He later told FBI agents he was providing security for VIPs at the 'Stop the Steal" rally. However, prosecutors say the evidence shows something else. During a search at his Tampa home, investigators found several unregistered high-powered weapons.Brown was also a one-time candidate for Congress.
Last month, Largo resident Robert Palmer received the longest sentence of any of the 700 rioters charged so far: more than five years in federal prison for spraying police officers with a fire extinguisher and then throwing the canister at them.
The 54-year-old wore an American flag jacket that said "Florida for Trump" to the Capitol. He made more national headlines when he spoke to reporters from Huffington Post, denying doing anything wrong that day and blaming the Biden administration for going after "patriots" like him. Palmer later started a donation website to help with his defense, calling himself a "proud American patriot who went to DC to support our president and to witness the overturn of the election."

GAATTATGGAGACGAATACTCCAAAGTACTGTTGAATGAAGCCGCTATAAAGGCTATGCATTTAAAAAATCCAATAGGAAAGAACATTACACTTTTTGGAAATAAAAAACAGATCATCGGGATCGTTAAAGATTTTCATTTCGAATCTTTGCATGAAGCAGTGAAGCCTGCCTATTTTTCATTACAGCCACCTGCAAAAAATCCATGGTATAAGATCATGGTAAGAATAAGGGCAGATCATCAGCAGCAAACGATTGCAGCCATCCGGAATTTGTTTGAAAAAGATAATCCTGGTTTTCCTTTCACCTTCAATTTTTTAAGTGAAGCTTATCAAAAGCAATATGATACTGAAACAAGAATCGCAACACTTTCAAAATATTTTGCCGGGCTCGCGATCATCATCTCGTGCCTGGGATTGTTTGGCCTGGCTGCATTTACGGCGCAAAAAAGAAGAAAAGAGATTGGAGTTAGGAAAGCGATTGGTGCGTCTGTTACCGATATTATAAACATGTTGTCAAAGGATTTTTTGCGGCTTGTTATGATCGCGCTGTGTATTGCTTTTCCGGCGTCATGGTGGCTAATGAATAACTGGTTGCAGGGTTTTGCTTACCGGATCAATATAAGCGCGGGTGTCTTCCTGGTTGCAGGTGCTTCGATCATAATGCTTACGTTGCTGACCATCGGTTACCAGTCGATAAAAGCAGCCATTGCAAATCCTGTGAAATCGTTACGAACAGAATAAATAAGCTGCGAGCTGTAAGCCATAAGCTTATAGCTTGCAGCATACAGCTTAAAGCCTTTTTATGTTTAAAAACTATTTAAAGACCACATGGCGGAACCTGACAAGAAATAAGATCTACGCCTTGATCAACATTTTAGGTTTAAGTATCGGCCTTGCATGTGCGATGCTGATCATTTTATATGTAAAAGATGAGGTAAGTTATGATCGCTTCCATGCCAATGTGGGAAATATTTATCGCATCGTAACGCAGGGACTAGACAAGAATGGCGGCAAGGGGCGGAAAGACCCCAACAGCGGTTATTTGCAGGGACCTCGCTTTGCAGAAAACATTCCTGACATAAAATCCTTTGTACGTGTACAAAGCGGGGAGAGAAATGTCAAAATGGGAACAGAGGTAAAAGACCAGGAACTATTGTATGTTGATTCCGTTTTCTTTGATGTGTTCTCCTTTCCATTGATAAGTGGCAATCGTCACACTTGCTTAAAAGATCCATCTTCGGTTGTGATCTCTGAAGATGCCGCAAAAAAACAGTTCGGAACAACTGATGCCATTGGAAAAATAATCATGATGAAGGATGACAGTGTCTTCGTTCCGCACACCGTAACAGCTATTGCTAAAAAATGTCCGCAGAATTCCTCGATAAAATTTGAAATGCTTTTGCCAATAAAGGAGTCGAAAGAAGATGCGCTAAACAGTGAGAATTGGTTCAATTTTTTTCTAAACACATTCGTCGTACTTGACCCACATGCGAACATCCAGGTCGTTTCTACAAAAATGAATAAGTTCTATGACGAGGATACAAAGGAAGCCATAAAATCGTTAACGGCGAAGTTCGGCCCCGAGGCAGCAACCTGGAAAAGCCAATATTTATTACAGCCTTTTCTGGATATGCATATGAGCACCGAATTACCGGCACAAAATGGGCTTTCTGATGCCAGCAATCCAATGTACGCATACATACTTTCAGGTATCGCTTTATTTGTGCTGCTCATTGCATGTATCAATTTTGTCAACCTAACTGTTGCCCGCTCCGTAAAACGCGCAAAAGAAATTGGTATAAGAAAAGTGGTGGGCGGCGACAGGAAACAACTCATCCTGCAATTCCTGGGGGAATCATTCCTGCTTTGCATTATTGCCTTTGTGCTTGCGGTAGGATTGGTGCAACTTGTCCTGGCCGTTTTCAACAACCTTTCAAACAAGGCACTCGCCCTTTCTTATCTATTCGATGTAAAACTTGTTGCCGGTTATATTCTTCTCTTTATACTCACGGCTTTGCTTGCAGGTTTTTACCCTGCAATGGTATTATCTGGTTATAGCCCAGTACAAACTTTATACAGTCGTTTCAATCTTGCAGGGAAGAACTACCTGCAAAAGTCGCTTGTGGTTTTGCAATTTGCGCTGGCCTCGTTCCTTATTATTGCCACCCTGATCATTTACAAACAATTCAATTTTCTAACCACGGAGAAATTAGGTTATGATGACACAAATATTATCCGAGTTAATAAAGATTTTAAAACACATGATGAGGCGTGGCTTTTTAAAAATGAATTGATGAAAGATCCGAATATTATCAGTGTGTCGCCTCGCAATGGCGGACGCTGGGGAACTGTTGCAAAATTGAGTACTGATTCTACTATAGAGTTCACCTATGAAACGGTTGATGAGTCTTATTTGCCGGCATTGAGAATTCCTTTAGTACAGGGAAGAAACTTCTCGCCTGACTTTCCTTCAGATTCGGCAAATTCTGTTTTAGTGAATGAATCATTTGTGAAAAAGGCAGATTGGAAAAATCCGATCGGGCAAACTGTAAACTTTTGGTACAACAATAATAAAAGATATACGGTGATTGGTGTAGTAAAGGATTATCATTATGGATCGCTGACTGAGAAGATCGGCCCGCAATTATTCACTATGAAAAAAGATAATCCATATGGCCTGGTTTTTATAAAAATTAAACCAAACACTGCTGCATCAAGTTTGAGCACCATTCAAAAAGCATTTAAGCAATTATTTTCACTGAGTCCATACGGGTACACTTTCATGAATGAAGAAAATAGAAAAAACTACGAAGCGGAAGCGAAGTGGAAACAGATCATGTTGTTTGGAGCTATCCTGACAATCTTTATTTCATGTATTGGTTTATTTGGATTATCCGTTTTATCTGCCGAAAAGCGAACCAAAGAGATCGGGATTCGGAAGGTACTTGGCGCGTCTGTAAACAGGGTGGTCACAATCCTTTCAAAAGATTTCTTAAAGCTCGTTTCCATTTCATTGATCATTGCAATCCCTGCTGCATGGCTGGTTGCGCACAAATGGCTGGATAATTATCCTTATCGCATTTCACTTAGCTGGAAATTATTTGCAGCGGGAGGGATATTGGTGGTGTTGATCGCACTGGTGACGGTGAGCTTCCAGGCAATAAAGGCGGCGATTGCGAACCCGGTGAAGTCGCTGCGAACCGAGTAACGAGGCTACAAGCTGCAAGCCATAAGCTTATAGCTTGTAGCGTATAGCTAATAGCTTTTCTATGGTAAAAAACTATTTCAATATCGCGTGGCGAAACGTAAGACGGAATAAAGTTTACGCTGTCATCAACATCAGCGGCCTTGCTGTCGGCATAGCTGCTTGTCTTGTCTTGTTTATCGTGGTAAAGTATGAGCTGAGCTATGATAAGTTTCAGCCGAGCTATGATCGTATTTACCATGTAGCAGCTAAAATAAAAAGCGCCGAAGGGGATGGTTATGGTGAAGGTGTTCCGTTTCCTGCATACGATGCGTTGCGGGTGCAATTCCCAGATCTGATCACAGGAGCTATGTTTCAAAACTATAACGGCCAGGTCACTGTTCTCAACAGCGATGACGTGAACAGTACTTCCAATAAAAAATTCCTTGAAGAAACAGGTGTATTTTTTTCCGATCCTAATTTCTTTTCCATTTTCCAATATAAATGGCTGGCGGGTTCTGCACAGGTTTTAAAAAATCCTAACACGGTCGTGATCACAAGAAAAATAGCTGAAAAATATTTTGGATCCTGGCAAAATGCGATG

But 11 months later, his attorney said he had a change of heart, telling a judge his client is "remorseful" for his actions.
Adam Johnson is the Parrish seen in a now-infamous picture of him walking around with House Speaker Nancy Pelosi's lectern, posing with it. He was arrested just a couple of days after the insurrection. A federal judge called his behavior "clownish" and scolded Johnson, saying weak-minded enough to "follow a lie and do what you did."
Protesters enter the U.S. Capitol Building on January 06, 2021 in Washington, DC. Congress held a joint session today to ratify President-elect Joe Biden's 306-232 Electoral College win over President Donald Trump. (Photo by Win McNamee/Getty Images)